Australia is not open for tourism, only essential travel is allowed. All arrivals need to present a negative PCR test at check-in and agree to a 14-day quarantine.
Australian borders remain closed for most countries. Returning nationals and residents, along with visitors traveling from New Zealand are the only exceptions.
It is likely the country will remain closed until 2022, according to multiple Australian authorities.
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Disclaimer: Travel restrictions and governmental regulations can change rapidly and the information below might be outdated within a few hours. Therefore, double-check all information with your embassy or on official websites. Traveling Lifestyle does not take any responsibility for your decision to travel.
Australia Reopening Borders – Latest Updates
May 11 – Australia is considering on a three-principle roadmap to reopen
As stated by Health Minister Greg Hunt, Australia is considering reopening the country when 3 principles are met.
Thus, the country will reopen when/if,
- First, the travel bubbles work well as the one stabilized with New Zealand. Then the “capacity can be expanded to the Pacific, possibly Singapore or possibly to other countries.”
- Second, there is a massive vaccination program.
- Third, after assessing the progressive capacity, “based on medical advice for those that have been vaccinated to have easier passage out and easier passage in.”
According to early looks at the 2021 federal budget, “the assumption is that international borders would reopen in 2022”, said an Australian spokesperson. (Source: argusmedia.com)
April 23 – Australia-New Zealand travel bubble about to burst. Some airlines would rather wait until October
Travel Bubbles around the world have demonstrated to be as breakable as soap bubbles. On the first day of the Australia-New Zealand’s travel corridor reopening, a fully vaccinated cleaner at Auckland airport tested positive for Covid-19.
Qatas had brought back 300 employees, and for a while the reopening hung by a thread. Fortunately, NZ could demonstrate this case had nothing to do with the bubble.
“When we opened, on both sides, we of course knew we would continue to have cases connected to our border,” New Zealand Prime Minister Jacinda Ardern said.
For its part, airlines such as Virgin Australia are concerned about rehiring personnel when the possibility of a disruption is so high. To avoid a situation like this, the company has announced they’d rather wait until October to join the travel agreement.
April 6 – New travel bubble between Australia and New Zealand
Once again, Australia will reopen the “old” new travel bubble that has opened and closed multiple times with New Zealand. Starting April 19, nationals and residents from both countries will be able to visit each other’s countries without having to quarantine.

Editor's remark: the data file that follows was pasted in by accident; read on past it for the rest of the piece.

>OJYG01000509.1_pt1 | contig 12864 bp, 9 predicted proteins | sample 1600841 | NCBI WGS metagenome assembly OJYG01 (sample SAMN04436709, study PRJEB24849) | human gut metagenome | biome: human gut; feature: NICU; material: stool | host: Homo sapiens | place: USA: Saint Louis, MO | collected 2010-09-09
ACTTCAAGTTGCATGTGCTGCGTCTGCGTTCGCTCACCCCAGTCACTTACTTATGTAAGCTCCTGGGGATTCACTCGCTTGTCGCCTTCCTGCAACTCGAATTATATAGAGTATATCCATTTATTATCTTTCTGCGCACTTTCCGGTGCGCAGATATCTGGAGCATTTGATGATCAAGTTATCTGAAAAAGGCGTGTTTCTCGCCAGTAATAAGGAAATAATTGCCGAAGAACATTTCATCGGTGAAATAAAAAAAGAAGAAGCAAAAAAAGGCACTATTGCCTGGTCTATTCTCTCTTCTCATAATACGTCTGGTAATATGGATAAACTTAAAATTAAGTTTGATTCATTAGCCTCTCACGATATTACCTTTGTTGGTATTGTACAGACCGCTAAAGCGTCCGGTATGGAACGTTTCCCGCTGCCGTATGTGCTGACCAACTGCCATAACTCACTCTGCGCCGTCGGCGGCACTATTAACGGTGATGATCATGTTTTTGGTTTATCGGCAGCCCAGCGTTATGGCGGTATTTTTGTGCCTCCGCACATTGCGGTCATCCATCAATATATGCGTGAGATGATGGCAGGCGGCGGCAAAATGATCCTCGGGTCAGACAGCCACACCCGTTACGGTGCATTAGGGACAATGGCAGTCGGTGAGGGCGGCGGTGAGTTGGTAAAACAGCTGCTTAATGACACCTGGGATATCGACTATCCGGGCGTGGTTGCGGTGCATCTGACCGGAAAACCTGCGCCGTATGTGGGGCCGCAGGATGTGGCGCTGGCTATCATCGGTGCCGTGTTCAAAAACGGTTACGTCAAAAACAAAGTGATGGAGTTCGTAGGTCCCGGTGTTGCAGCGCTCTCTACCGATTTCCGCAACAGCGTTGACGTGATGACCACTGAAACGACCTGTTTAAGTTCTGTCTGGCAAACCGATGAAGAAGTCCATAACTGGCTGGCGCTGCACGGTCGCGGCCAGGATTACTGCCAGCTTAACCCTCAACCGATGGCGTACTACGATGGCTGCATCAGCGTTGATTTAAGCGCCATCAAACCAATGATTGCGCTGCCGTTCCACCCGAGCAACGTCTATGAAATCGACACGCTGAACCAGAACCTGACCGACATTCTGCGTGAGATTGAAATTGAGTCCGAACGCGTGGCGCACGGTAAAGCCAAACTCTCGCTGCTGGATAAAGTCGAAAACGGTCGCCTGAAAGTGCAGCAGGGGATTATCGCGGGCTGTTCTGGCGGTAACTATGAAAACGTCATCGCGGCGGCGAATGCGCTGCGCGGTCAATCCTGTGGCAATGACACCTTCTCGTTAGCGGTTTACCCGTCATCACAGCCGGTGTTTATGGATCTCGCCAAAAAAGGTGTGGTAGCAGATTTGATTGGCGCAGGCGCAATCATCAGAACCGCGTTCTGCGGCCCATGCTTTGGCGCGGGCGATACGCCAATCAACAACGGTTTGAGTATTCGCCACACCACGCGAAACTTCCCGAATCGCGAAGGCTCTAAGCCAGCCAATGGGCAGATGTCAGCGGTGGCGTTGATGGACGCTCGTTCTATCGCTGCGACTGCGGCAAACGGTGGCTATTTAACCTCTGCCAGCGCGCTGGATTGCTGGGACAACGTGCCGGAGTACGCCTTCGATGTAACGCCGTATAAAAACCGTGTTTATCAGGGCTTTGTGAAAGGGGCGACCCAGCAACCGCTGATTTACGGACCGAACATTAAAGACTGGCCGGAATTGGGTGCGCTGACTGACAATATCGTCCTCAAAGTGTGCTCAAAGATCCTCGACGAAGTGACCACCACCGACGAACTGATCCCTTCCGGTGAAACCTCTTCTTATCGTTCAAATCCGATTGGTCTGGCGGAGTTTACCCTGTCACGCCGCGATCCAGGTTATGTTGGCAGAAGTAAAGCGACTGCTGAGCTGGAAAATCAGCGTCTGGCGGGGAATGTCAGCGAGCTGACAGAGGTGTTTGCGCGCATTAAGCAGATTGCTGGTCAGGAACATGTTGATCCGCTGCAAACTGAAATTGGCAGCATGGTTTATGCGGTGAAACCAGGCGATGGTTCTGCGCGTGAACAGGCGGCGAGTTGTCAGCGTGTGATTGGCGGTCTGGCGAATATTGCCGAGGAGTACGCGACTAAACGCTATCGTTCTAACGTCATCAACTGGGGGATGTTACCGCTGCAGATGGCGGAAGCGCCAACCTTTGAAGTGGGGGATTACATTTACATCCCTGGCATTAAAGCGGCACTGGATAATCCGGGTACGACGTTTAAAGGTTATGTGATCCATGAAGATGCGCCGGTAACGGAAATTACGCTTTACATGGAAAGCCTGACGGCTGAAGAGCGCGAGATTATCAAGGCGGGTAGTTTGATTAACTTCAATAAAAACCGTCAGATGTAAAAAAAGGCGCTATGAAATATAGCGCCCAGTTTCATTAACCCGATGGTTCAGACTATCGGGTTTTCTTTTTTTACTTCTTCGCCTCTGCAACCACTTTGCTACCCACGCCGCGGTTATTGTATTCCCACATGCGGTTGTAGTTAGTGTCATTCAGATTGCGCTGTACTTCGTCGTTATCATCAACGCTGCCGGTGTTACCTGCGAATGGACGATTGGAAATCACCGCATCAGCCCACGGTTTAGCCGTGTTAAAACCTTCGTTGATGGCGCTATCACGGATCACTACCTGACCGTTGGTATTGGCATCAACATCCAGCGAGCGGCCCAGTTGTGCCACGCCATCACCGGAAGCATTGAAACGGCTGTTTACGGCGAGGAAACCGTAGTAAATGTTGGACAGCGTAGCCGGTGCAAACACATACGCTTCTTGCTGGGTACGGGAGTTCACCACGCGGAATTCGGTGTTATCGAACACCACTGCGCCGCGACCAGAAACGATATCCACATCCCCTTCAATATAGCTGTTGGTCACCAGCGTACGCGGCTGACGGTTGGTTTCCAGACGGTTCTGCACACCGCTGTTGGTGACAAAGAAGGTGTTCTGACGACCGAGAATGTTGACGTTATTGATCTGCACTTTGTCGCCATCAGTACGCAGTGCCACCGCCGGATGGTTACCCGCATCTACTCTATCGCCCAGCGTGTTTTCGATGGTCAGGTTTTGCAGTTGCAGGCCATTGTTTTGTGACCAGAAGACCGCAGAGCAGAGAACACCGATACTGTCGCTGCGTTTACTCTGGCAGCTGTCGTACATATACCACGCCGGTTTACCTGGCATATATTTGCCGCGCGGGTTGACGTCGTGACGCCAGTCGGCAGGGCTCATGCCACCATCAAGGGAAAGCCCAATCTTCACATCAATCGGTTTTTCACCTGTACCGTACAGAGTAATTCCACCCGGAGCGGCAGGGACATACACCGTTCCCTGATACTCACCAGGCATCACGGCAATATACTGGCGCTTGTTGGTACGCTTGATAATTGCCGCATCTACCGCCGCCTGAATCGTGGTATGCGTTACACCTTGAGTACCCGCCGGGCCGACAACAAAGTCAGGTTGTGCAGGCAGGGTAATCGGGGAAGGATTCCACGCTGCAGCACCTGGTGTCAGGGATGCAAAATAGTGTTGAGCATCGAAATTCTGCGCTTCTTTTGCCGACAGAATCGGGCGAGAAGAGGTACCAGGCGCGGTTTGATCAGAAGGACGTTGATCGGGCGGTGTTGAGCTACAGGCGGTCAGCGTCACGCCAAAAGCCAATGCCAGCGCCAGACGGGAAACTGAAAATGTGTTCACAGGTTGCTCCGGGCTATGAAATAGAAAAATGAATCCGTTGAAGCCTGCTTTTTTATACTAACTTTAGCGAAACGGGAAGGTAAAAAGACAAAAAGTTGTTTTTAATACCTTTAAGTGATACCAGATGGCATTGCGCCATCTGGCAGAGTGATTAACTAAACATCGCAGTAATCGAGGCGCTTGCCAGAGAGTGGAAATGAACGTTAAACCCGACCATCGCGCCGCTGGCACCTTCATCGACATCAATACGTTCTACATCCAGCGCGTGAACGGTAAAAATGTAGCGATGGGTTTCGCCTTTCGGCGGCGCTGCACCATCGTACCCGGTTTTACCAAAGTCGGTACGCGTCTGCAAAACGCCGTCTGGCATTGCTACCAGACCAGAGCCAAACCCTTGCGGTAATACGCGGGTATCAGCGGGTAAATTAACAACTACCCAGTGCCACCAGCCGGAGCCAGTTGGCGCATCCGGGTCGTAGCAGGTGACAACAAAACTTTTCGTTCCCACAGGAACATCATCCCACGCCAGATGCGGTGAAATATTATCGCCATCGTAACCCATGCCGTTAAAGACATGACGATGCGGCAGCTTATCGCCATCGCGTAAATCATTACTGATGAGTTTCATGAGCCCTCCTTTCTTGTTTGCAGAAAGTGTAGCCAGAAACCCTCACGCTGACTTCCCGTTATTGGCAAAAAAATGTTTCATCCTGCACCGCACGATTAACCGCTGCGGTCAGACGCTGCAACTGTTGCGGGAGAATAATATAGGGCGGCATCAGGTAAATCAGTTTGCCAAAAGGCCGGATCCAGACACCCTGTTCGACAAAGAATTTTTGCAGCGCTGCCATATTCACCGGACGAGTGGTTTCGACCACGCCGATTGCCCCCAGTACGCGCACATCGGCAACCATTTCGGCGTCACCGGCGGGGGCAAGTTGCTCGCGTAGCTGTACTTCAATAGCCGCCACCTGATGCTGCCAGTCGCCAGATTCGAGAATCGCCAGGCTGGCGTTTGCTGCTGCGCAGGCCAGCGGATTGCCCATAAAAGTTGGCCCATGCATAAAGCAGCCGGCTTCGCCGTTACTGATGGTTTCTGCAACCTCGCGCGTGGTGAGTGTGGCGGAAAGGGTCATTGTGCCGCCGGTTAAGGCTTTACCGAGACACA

The announcement was made today by the Australian Tourism Export Council (ATEC) and by the Business Events Industry Aotearoa (BEIA) in New Zealand.
“Our industry [is] very happy to hear that a travel bubble has been agreed between the Australian and New Zealand governments which will see one of our most significant markets back online,” said ATEC managing director Peter Shelley.
February 24 – Vaccination rollout
The country started its vaccination program on Monday February 22. Frontline healthcare workers, quarantine and border workers, and the elderly and disability care residents and staff will be the first priority groups to receive the vaccine.
Government officials have announced that despite the imminent vaccination campaigns, the country may not be ready to reopen early this year, or even until 2022.
At the moment Australia has a single one-way travel bubble agreement to receive visitors traveling from New Zealand. No COVID-19 tests or quarantine are required.
When will Australia reopen borders for tourism?
Unfortunately, it does not appear that Australia will be reopening its international borders for tourism anytime in the near future, as Prime Minister Scott Morrison and other government officials have announced multiple times.
COVID situation in Australia
As of May 11, the island nation has had 29,938 cases of COVID-19 -a very small number compared to other countries of its size- and 910 people have died of the disease in the country.
Australia has been praised for being among the top-10 countries in handling the COVID-19 crisis. As of today, Australians enjoy a pretty much pre-pandemic “normal life.”
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